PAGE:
Conversion of tropical forests to agriculture alters the accrual, stoichiometry, nutrient limitation, and taxonomic composition of stream periphyton

Flavia Tromboni, Christine Lourenço-Amorim, Vinicius Neres-Lima, Steven A. Thomas, Monalisa Silva-Araújo, Rafael Feijó-Lima, Eduardo F. Silva-Júnior, Thomas Heatherly, Timothy P. Moulton, Eugenia Zandonà

Research output: Contribution to journalArticlepeer-review

Abstract

The conversion of forests to agriculture in tropical areas profoundly changes adjacent streams by modifying hydrological conditions, altering light regimes, and increasing nutrient concentrations. In this study, we used an integrative approach to examine how transformations of intact forests affected the physical, chemical, and biological properties of periphyton, in three Brazilian Atlantic rainforest streams. We found that riparian land use change affected the stream periphyton in a variety of ways that were linked to the availability of light and nutrients. Periphyton standing stocks and accrual rates of new periphyton biomass on tiles were higher in deforested reaches than forested reaches. Linear mixed-model analyses showed that the increase of chlorophyll-a in the periphyton was explained by the increase in deforestation and soluble reactive phosphorus concentration. Deforestation also altered periphyton stoichiometry as deforested streams exhibited lower C:P, whereas C:N ratios decreased with increasing NH4 + concentration that was higher in some deforested reaches. Periphyton productivity appeared to be limited by light in forested reaches and by nutrients in deforested reaches. There was differential availability of nitrogen and phosphorus in the deforested reaches, depending on land use type, and this resulted in different nutrient limitation. Periphyton community structure shifted from taxa less tolerant to high nutrients and light found in forested sites, to species tolerant to these conditions dominating periphyton assemblages in deforested sites. The loss of canopy cover was the strongest predictor of community composition for all sites, whereas phosphorus concentration was the best predictor of algal abundance in deforested reaches. This study highlights the complex effects of forest clearing on stream periphyton, ranging from changes to biomass accrual, nutrient limitation, stoichiometry, and community structure. We show the importance of using a comprehensive approach to help determine and predict how deforestation impacts stream ecosystems.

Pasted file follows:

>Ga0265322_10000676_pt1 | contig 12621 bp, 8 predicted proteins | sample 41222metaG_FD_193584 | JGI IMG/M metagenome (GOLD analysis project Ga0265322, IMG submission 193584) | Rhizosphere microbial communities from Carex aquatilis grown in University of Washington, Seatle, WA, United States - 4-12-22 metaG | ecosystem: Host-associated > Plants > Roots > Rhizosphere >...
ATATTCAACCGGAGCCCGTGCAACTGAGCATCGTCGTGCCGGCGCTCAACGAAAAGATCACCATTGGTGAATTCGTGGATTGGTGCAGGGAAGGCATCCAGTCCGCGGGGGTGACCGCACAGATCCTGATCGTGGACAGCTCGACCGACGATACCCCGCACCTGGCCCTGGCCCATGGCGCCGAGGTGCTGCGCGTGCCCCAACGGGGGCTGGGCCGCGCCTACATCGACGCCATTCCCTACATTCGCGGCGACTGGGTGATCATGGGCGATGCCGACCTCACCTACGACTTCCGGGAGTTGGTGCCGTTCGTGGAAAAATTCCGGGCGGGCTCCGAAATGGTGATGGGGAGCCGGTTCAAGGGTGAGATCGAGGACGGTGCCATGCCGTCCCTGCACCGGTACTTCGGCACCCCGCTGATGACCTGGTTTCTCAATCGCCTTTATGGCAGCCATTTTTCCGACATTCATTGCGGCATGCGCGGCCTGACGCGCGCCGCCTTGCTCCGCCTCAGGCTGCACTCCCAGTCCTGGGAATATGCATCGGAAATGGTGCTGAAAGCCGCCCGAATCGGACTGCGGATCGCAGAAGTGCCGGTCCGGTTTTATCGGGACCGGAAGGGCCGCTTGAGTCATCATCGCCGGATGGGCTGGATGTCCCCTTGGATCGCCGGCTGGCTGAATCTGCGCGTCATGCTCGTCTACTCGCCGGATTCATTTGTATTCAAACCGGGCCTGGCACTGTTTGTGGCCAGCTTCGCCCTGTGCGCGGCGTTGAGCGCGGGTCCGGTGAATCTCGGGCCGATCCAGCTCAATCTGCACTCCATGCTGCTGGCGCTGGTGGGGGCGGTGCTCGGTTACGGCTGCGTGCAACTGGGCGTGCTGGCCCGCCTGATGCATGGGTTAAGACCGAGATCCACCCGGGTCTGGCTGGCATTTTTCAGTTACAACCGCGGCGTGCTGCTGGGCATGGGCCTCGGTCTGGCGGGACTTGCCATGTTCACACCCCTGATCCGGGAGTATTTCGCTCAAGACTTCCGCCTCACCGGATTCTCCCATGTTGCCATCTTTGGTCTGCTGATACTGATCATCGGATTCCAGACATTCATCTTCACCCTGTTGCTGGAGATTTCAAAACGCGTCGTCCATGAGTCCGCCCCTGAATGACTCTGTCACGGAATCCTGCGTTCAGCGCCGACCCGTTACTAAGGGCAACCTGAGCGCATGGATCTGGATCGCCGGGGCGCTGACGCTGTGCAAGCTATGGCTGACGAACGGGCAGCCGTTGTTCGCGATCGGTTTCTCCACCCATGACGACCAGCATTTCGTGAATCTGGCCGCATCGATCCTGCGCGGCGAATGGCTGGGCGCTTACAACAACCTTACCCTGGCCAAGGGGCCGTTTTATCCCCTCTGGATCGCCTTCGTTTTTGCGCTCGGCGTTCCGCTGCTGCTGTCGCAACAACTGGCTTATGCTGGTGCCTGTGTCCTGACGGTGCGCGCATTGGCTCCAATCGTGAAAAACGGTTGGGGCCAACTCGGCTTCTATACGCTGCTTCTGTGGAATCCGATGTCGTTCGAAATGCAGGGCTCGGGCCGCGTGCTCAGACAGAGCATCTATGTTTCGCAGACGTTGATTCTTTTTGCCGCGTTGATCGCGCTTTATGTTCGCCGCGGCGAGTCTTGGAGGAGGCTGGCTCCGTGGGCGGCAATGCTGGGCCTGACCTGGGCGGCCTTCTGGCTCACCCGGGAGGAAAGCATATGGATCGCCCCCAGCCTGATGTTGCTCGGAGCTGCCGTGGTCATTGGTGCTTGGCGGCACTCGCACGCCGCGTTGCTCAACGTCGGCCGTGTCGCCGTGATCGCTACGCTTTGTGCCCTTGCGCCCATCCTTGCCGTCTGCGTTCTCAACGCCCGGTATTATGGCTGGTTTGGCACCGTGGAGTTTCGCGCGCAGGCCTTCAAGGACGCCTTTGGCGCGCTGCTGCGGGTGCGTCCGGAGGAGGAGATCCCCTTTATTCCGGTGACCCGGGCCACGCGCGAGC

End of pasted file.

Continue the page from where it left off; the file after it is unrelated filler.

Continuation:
Original languageEnglish (US)
Pages (from-to)116-126
Number of pages11
JournalInternational Review of Hydrobiology
Volume104
Issue number5-6
DOIs
StatePublished - Nov 1 2019

Keywords

  • algae
  • food web
  • nutrients
  • streams health
  • tropical rainforest

ASJC Scopus subject areas

  • Ecology, Evolution, Behavior and Systematics
  • Aquatic Science

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